LAS VEGAS (KLAS) – October is Breast Cancer Awareness Month and while breast cancer is much more common in women, men can be diagnosed too.
Rick Rosen said there was no history of breast cancer in his family, but it was a short period before his sister would be diagnosed with breast cancer, then his mom and him.
“I was showering and shaving to go down to visit them and looked in the mirror and one nipple was in and one was out and I touched the one that was depressed and there was a lump under it,” explained Rosen. “There was no pain, nothing associated with it. Had a mammogram, had a biopsy, and went back over and a doctor I’ve never seen before came out of this little doorway and just as close as I am sitting to you and without many words other than hi I’m Dr. Duke, he said you’ve got breast cancer and you could’ve knocked me off that chair with a feather.”
The news turned his life upside down. At the time of his diagnosis, Rosen was only 40 years old and had a family at home.
“I had to think of the realities, my mom was dying and I had the surgery and I went down, and like two weeks before she died, I got to spend time with her, hospice was taking care of her,” added Rosen. “My sister died on August 15th which was my very last day of chemo and two weeks after that before Labor Day, I was paralyzed from Guillian Barre Syndrome whether it was from a compromised immune system from the chemotherapy and all that, whatever it was they don’t know what brought it on but I was in a wheelchair for 6 months.”
According to the National Cancer Institute, male breast cancer makes up less than 1% of all cases of breast cancer.
Rosen knew he wanted to make a difference by sharing his story, even if it meant saving one life.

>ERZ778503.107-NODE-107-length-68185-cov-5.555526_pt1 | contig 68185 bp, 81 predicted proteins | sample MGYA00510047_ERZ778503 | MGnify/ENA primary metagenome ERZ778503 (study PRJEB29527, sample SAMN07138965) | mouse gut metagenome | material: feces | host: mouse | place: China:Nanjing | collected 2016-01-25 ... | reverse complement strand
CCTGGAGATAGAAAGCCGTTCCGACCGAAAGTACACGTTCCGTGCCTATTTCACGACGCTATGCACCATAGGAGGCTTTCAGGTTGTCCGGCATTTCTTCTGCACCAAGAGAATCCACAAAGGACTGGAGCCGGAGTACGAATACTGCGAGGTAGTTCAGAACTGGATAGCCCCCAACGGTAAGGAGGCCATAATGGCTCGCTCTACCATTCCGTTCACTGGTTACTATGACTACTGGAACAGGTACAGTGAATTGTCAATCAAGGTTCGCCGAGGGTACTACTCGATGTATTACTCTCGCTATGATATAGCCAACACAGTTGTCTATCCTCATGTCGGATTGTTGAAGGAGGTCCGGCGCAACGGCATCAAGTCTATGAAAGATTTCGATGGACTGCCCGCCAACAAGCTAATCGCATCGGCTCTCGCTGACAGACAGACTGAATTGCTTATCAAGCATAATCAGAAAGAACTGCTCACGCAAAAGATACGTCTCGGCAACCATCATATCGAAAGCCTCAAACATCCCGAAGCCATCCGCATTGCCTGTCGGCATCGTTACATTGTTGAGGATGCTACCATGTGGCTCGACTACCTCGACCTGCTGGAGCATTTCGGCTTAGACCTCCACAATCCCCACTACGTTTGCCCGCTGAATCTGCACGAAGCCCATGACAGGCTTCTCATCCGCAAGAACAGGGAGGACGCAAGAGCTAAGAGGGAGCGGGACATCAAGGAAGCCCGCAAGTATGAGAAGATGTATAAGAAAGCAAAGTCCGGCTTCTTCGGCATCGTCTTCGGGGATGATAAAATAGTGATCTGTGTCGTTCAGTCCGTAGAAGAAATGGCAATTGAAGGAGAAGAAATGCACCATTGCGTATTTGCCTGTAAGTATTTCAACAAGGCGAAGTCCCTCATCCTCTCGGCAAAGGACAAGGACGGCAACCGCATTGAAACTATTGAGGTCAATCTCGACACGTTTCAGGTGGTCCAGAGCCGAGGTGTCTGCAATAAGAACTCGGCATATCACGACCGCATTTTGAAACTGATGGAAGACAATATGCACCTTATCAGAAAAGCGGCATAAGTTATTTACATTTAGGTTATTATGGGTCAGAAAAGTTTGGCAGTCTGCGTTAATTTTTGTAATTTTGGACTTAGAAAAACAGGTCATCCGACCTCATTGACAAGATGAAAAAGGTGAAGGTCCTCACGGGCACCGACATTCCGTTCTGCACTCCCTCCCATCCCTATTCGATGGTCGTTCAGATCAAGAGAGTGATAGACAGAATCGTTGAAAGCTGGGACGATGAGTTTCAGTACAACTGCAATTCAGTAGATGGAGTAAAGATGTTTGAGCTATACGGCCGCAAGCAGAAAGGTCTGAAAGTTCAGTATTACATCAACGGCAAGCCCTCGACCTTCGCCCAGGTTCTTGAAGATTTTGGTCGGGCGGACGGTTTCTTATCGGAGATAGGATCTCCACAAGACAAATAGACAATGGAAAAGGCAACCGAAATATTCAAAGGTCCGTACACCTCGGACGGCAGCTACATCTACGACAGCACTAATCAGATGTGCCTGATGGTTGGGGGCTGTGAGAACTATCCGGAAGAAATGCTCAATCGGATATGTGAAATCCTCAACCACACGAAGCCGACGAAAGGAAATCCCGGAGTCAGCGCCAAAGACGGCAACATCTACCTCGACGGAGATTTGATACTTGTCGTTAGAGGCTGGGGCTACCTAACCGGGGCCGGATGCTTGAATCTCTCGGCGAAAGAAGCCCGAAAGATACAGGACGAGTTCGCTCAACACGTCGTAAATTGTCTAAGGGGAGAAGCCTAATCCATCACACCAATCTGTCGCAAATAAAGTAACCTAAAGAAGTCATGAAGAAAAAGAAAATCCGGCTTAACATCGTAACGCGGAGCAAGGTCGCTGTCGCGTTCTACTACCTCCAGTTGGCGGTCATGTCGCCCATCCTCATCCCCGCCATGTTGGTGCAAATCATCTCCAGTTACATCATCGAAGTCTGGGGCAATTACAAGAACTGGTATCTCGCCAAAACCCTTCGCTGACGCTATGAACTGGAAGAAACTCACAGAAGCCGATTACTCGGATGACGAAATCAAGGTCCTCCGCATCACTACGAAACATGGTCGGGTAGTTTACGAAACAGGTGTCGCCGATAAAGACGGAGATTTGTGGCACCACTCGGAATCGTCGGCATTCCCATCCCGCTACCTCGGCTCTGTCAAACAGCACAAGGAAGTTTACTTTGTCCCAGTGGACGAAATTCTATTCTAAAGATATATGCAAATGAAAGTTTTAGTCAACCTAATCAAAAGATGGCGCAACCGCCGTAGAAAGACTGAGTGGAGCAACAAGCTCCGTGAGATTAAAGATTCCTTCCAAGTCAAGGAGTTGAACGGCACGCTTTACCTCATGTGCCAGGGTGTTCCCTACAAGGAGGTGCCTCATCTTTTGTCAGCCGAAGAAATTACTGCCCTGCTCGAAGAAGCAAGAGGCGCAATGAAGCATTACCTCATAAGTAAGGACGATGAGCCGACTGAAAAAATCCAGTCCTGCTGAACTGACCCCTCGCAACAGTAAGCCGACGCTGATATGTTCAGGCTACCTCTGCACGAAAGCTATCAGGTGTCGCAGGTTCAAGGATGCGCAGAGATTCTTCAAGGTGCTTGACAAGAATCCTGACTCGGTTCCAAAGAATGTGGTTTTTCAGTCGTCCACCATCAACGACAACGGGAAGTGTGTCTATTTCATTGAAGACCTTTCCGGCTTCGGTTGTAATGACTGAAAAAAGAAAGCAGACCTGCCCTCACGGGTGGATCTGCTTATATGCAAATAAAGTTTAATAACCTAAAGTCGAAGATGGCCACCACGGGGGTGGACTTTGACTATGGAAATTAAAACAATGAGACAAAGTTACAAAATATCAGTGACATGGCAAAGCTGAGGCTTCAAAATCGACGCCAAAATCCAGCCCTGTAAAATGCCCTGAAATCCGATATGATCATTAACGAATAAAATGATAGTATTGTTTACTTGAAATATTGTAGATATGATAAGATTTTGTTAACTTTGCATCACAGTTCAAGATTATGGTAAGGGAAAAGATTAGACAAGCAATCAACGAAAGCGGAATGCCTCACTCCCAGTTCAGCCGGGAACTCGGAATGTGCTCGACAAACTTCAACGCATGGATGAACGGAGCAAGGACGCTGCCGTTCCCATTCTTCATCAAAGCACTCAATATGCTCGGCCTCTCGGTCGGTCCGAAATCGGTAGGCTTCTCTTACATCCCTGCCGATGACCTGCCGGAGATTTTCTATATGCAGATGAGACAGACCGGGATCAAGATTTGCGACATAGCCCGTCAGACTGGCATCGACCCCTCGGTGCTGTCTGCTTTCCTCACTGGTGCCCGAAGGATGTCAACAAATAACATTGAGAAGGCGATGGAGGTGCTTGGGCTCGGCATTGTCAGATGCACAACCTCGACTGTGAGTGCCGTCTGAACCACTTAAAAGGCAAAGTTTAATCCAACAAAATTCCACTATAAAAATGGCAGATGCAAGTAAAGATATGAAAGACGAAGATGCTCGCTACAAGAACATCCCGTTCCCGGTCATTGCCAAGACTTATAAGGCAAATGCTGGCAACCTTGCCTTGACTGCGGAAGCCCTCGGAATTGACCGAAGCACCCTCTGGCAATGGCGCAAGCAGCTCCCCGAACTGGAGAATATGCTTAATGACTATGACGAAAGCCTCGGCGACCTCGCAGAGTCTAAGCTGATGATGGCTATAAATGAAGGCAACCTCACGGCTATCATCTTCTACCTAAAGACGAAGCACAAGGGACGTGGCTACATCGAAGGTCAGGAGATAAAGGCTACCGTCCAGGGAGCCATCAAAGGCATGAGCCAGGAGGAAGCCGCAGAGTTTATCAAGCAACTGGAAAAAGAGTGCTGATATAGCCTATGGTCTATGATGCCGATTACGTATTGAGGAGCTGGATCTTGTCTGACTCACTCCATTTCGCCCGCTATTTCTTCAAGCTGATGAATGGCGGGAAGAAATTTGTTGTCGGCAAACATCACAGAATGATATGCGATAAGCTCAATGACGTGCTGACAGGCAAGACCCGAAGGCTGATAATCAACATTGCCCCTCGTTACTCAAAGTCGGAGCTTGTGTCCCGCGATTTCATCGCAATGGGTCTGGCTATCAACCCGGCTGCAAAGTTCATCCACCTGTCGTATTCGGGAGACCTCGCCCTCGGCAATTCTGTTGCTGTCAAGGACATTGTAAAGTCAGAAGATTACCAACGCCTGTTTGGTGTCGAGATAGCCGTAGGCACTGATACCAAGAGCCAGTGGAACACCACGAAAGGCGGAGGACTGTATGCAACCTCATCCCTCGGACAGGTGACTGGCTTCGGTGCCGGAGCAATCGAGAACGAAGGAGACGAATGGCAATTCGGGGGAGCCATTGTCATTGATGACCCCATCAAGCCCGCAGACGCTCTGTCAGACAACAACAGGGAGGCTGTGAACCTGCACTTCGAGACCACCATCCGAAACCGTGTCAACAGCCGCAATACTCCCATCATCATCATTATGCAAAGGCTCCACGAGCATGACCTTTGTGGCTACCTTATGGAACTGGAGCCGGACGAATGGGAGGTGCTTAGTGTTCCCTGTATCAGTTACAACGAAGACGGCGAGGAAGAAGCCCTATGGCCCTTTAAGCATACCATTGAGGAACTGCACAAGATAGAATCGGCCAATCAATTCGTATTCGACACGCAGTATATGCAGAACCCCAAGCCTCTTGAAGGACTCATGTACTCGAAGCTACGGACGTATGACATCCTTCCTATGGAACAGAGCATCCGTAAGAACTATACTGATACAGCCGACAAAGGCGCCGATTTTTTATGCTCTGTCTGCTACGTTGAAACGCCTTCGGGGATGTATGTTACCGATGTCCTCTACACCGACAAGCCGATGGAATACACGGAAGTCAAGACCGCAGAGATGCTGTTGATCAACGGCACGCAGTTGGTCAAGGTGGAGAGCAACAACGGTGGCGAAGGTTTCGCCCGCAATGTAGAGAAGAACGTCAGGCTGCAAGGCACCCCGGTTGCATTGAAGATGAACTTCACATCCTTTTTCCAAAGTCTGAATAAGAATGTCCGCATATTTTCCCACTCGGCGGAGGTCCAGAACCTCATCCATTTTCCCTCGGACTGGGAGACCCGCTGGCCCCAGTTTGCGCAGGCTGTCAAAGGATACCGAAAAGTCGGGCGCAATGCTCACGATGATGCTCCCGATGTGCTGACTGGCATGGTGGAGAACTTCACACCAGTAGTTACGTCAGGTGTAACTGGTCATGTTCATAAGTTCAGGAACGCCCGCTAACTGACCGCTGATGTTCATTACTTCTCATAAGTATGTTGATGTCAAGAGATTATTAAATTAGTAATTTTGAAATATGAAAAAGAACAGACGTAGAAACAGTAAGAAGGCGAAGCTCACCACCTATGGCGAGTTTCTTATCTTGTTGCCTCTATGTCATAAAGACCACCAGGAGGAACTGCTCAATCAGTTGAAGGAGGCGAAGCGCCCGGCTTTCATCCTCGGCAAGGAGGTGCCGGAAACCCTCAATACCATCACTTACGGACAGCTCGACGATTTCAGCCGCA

“They did not know how to treat me as a male and this is at the VA hospital which is heavily weighted towards males. I think I was their 4th ever male breast cancer patient,” said Rosen. ” I went to the Susan G. Komen Foundation to find out about male breast cancer, and they got back with me and said would you put your story up because we don’t have anything. So I put my story up online and wrote it out and I would get a call every three months and someone would call and say my dad has breast cancer, what’s he going to go through? You get a lot of survivor’s guilt. I don’t believe any of the people who called me survived and I did.”
Despite his ordeal, Rosen said he’s had a successful life, from a decorated career to covering various sports, to having a radio show at Caeser’s Palace and as a military veteran.
“My mom told me just before she died, don’t ever forget that life is for the living and she said you enjoy your life and I’m one of the luckiest men on Earth,” Rosen said.
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